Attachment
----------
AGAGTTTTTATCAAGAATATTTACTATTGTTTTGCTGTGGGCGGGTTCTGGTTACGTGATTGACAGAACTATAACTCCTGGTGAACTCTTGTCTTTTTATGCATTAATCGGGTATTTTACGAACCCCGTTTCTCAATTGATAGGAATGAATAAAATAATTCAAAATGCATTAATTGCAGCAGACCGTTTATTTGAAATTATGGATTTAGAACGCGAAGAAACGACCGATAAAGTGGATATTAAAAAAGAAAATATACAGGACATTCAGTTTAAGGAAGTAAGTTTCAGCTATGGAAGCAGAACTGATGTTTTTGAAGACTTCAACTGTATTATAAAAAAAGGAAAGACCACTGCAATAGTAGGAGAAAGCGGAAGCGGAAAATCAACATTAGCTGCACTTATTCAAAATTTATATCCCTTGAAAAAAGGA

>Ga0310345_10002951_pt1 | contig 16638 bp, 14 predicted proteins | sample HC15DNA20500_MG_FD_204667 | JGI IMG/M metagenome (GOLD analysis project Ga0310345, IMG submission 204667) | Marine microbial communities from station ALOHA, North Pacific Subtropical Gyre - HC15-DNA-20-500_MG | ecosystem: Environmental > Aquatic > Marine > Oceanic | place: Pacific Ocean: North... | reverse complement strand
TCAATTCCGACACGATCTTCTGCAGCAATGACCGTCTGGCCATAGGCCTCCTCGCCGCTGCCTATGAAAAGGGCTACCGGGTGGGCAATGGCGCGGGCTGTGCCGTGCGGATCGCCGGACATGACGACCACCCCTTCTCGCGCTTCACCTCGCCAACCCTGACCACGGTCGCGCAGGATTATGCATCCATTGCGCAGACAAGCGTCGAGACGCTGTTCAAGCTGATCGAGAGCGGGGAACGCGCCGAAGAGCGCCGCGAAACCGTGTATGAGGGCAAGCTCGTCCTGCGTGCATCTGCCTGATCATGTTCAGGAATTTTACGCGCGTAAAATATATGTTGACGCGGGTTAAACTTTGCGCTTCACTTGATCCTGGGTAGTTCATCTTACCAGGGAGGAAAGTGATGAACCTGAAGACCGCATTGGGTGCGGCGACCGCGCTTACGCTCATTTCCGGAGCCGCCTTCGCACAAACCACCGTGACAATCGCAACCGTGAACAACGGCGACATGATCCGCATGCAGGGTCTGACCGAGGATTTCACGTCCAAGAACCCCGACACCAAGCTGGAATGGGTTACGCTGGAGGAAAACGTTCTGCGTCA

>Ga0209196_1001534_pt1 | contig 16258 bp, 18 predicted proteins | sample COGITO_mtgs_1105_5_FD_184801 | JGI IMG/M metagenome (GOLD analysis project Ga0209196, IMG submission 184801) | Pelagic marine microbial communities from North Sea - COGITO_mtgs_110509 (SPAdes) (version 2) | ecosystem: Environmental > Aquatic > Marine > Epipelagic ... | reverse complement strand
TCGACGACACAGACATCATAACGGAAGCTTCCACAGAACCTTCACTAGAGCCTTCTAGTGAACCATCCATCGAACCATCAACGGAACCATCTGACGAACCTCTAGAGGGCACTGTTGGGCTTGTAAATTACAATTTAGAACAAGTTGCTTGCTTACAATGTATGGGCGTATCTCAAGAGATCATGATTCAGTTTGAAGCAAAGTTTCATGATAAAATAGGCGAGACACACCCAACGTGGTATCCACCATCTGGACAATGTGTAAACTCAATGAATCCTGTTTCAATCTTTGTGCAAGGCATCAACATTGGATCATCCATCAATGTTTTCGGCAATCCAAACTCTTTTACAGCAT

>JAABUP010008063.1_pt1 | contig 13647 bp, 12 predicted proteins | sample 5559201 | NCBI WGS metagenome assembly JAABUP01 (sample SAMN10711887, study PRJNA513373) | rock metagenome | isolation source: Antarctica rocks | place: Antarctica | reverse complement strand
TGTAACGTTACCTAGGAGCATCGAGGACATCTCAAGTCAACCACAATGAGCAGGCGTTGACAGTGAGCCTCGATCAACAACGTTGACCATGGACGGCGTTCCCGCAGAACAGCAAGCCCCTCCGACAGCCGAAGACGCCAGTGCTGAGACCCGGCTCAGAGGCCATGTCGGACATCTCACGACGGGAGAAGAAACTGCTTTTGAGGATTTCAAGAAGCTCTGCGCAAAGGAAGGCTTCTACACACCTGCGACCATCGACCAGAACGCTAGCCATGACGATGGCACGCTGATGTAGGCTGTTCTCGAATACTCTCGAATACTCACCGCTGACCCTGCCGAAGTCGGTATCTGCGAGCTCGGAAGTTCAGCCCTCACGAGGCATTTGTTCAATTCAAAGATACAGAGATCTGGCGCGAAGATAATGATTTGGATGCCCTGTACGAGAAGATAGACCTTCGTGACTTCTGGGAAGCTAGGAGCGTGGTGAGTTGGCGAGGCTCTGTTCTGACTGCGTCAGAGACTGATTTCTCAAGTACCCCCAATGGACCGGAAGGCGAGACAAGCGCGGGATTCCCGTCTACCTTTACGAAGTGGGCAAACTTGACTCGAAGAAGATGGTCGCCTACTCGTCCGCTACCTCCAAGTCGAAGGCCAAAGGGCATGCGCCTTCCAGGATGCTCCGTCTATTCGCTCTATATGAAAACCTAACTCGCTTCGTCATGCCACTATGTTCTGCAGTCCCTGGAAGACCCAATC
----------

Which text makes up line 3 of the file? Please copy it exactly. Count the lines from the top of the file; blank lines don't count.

TCAATTCCGACACGATCTTCTGCAGCAATGACCGTCTGGCCATAGGCCTCCTCGCCGCTGCCTATGAAAAGGGCTACCGGGTGGGCAATGGCGCGGGCTGTGCCGTGCGGATCGCCGGACATGACGACCACCCCTTCTCGCGCTTCACCTCGCCAACCCTGACCACGGTCGCGCAGGATTATGCATCCATTGCGCAGACAAGCGTCGAGACGCTGTTCAAGCTGATCGAGAGCGGGGAACGCGCCGAAGAGCGCCGCGAAACCGTGTATGAGGGCAAGCTCGTCCTGCGTGCATCTGCCTGATCATGTTCAGGAATTTTACGCGCGTAAAATATATGTTGACGCGGGTTAAACTTTGCGCTTCACTTGATCCTGGGTAGTTCATCTTACCAGGGAGGAAAGTGATGAACCTGAAGACCGCATTGGGTGCGGCGACCGCGCTTACGCTCATTTCCGGAGCCGCCTTCGCACAAACCACCGTGACAATCGCAACCGTGAACAACGGCGACATGATCCGCATGCAGGGTCTGACCGAGGATTTCACGTCCAAGAACCCCGACACCAAGCTGGAATGGGTTACGCTGGAGGAAAACGTTCTGCGTCA